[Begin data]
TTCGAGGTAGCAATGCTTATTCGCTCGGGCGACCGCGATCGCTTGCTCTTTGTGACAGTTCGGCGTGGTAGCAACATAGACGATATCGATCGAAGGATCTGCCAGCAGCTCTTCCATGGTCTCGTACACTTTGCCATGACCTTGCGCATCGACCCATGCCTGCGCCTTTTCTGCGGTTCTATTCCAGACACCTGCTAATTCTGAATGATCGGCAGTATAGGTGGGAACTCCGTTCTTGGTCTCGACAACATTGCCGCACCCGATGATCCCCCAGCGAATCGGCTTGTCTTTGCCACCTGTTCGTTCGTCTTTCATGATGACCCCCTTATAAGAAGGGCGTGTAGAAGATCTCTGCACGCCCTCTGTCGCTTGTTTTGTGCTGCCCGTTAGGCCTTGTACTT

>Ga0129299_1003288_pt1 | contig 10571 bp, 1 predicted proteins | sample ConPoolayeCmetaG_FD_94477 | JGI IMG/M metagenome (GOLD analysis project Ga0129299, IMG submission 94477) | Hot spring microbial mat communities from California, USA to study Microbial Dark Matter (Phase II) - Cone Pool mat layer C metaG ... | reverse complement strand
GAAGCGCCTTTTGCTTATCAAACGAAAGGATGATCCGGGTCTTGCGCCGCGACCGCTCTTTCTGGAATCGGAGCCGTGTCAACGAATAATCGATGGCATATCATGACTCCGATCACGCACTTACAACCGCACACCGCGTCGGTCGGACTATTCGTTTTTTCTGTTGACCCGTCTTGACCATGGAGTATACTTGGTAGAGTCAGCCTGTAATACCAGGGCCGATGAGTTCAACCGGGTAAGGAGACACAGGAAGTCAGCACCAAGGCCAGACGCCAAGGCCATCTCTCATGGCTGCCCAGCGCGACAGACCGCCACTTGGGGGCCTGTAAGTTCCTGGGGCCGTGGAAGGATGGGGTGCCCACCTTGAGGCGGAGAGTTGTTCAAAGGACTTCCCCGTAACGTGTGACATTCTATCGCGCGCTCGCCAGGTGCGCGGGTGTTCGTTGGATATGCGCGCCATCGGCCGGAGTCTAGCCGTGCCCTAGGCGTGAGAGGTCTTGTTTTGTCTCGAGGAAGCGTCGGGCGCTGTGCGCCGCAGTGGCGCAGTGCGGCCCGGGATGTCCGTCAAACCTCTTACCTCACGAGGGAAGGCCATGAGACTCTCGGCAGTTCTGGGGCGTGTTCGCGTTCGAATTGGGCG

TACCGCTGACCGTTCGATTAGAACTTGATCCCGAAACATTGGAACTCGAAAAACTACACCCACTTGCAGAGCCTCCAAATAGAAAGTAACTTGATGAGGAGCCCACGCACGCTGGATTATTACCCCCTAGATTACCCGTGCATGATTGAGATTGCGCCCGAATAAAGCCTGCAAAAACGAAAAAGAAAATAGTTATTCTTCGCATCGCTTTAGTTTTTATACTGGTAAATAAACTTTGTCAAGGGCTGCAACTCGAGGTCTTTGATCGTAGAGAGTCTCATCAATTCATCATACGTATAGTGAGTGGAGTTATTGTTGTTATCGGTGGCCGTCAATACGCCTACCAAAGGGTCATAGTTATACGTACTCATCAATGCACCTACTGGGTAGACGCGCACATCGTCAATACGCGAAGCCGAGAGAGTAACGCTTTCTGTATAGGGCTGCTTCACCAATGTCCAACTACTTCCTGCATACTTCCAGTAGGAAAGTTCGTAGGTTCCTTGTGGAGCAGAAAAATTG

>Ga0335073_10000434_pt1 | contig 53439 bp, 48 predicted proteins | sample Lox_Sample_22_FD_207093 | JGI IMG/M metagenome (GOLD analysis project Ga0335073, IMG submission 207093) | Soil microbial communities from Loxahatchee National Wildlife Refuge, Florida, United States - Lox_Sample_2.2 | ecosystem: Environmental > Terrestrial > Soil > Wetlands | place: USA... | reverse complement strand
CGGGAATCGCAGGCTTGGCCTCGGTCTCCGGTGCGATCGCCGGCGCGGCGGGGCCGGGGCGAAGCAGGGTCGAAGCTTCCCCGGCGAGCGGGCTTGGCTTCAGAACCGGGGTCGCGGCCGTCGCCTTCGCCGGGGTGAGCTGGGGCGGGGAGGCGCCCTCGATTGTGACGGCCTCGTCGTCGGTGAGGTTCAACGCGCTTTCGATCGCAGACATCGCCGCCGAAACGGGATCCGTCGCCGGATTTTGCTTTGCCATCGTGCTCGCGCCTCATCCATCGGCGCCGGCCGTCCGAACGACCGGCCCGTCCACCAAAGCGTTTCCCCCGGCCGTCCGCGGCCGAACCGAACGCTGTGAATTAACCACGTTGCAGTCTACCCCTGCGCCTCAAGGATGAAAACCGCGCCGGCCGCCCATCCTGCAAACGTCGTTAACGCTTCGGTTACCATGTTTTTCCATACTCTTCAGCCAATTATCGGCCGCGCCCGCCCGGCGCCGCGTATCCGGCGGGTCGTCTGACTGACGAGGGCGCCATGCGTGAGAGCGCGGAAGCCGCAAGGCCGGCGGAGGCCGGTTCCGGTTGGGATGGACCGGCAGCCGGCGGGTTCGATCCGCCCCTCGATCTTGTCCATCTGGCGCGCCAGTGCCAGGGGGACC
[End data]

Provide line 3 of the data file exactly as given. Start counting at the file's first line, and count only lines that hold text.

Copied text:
GAAGCGCCTTTTGCTTATCAAACGAAAGGATGATCCGGGTCTTGCGCCGCGACCGCTCTTTCTGGAATCGGAGCCGTGTCAACGAATAATCGATGGCATATCATGACTCCGATCACGCACTTACAACCGCACACCGCGTCGGTCGGACTATTCGTTTTTTCTGTTGACCCGTCTTGACCATGGAGTATACTTGGTAGAGTCAGCCTGTAATACCAGGGCCGATGAGTTCAACCGGGTAAGGAGACACAGGAAGTCAGCACCAAGGCCAGACGCCAAGGCCATCTCTCATGGCTGCCCAGCGCGACAGACCGCCACTTGGGGGCCTGTAAGTTCCTGGGGCCGTGGAAGGATGGGGTGCCCACCTTGAGGCGGAGAGTTGTTCAAAGGACTTCCCCGTAACGTGTGACATTCTATCGCGCGCTCGCCAGGTGCGCGGGTGTTCGTTGGATATGCGCGCCATCGGCCGGAGTCTAGCCGTGCCCTAGGCGTGAGAGGTCTTGTTTTGTCTCGAGGAAGCGTCGGGCGCTGTGCGCCGCAGTGGCGCAGTGCGGCCCGGGATGTCCGTCAAACCTCTTACCTCACGAGGGAAGGCCATGAGACTCTCGGCAGTTCTGGGGCGTGTTCGCGTTCGAATTGGGCG